The Hobbit: Book to Film Comparison (Part 1)
By Lewis Hurst.
This will be the first in a series of articles examining the changes and additions director Peter Jackson has made to JRR Tolkien’s text over the course of adapting The Hobbit.
NOTE: Contains full spoilers for the first two movies.
When Peter Jackson announced his intention to stretch his adaptation of The Hobbit to three films instead of the original two, I was nervous. Was there going to be enough material in the slim line novel to support three movies? Jackson reassured us that material would be pulled from the Return Of The King appendices to support the three film split… and then some stuff he made up.
Out of the two Hobbit films so far, the first; The Hobbit: An Unexpected Journey, is the one that seems to have pulled the short straw in terms of content. Covering material from only the first six chapters of Tolkien’s novel, this required a lot of padding and extra content to justify the runtime.
The first bit of extra padding is an extended prologue sequence with an older Bilbo (Ian Holm) and Frodo (Elijah Wood). They discuss Bilbo’s upcoming 111th birthday party which ends with Frodo going off to meet Gandalf (Ian McKellen) in East Farthing Woods, which is where we meet them in Lord of the Rings. Some book fans found this entire sequence unnecessary. However, I find that it makes some nice continuity with the Lord of the Rings films for viewers unfamiliar with The Hobbit, instead of overwhelming viewers with new characters they have Frodo and Bilbo to ease the transition. Plus, if we return to this framing device at the conclusion of the third film, it could bring the franchise full circle and provide a bittersweet ending to the series. Perhaps if we witness an older Bilbo departing Rivendell with Gandalf and Elrond in their journey to the Grey Havens?
Several new additions have been made to the plot. The first is the Necromancer subplot, mentioned in the original novel but occurring off-screen. In the book, Gandalf disappears and leaves the group shortly before they enter Mirkwood to deal with some “Business”. This was mainly an attempt by Tolkien to force Bilbo and the Dwarves to take on a more heroic role and not rely on Gandalf to save them. At the end of the book, Gandalf reveals that his business was driving the Necromancer from his fortress of Dol Guldur.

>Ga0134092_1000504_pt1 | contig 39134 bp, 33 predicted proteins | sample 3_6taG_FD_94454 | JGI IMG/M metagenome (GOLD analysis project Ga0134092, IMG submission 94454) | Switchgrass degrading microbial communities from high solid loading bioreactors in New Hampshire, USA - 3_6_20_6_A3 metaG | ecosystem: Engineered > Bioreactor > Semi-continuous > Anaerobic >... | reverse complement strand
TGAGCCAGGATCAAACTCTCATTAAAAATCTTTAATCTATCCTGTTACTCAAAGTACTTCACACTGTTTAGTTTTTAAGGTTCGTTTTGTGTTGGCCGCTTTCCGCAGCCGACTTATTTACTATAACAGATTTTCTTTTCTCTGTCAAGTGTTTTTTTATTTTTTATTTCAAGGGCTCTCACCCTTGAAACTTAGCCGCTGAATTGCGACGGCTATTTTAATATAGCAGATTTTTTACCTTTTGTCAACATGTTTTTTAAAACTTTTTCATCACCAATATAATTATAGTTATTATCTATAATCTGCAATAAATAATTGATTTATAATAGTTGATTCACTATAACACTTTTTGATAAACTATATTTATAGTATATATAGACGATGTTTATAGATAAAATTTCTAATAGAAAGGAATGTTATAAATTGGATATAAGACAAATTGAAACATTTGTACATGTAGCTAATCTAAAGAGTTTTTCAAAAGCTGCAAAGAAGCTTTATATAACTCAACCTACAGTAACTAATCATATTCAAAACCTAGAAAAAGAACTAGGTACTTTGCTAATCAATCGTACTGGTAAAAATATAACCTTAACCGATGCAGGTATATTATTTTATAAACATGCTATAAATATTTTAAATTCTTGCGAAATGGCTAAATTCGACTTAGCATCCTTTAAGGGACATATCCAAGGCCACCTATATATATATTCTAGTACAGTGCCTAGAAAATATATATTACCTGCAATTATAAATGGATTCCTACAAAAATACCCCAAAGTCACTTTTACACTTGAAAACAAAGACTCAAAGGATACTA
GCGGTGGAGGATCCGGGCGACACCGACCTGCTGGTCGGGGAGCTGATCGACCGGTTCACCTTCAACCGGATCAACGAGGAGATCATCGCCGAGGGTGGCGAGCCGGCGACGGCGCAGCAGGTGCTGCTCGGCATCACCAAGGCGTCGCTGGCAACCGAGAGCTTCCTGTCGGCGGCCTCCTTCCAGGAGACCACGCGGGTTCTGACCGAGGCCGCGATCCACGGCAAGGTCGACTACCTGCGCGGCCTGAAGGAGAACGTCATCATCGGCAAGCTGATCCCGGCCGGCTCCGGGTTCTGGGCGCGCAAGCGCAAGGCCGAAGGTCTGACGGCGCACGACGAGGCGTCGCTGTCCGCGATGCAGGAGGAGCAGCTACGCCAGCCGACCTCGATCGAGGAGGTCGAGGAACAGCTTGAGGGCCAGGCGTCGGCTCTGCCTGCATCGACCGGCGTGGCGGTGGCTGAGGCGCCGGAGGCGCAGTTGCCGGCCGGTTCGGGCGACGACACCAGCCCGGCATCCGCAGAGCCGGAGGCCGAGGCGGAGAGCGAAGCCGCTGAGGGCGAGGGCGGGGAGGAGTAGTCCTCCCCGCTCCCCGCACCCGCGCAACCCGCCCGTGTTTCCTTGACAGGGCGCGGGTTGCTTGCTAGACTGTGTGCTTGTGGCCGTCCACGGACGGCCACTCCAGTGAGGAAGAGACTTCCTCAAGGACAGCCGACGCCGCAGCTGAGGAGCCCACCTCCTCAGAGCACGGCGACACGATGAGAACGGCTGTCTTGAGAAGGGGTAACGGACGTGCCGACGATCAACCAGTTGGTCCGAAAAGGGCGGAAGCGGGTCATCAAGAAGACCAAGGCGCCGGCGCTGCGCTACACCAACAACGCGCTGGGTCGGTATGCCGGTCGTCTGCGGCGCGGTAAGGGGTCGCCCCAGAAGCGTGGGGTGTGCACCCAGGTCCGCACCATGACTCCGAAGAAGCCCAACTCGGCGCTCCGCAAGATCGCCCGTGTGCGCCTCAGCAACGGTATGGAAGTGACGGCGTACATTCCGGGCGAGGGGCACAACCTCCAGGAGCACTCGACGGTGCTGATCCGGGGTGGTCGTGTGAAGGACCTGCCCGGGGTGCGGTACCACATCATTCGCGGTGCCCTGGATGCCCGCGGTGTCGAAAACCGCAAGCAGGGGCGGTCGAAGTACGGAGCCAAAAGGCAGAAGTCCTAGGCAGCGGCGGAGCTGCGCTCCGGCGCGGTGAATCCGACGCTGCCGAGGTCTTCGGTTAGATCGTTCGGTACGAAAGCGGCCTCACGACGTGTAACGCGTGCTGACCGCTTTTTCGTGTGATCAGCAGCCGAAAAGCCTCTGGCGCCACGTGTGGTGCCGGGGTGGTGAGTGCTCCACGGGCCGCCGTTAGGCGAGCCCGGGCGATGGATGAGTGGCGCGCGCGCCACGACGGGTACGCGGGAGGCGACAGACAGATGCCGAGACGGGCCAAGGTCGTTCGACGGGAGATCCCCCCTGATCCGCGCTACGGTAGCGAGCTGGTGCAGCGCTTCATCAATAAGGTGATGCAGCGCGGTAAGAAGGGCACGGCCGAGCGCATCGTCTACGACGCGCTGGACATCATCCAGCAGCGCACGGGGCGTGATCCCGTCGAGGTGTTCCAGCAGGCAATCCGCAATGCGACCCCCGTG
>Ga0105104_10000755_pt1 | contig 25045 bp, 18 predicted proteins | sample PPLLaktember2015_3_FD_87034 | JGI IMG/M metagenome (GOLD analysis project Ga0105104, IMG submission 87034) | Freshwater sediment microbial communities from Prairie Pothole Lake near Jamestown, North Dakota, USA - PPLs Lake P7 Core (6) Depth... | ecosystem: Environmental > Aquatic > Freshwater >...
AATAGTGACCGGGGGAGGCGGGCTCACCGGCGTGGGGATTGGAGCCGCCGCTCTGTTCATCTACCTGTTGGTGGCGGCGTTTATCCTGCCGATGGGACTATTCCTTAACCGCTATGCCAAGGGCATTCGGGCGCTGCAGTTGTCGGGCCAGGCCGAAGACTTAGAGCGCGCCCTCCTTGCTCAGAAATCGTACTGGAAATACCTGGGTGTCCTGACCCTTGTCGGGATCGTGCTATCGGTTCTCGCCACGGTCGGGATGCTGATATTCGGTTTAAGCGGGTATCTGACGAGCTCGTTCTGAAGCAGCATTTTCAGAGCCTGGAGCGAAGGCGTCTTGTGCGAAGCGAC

The film does something that Jackson has done before in his Tolkien adaptations; it condenses timelines in order to make the story more immediate. In Tolkien’s lore, the sickness upon the Greenwood that slowly transforms it into Mirkwood occurs several hundred years before The Hobbit takes place, while the film condenses this and makes it happen much later and much faster. In the film, we see Radagast The Brown (Sylvester McCoy), who does not appear in the novel, discovering the sickness and learning that there is a Necromancer in Dol Guldur. Radagast faces off with an evil spirit, which eagle eyed viewers will note is the Witch King from Lord of the Rings, and finds a Morgul Blade. Radagast gives the blade to Gandalf who then shows it to Elrond (Hugo Weaving), Saruman (Christopher Lee) and Galadriel (Cate Blanchett) to convince them of the dark forces at work. This of course means another change to the main story.
In the book, Gandalf does not remain behind in Rivendell and instead accompanies the company over the mountains and when the Goblins attack, Gandalf fights them off but is separated from the group. He then makes a grand entrance much like he does in the film. In The Desolation of Smaug, Gandalf leaves the company on the borders of Mirkwood to investigate the growing evil. He makes a visit to the High Fells and ventures into dark tombs which we learn are where the Men of the North imprisoned the Ringwraiths after defeating them in battle.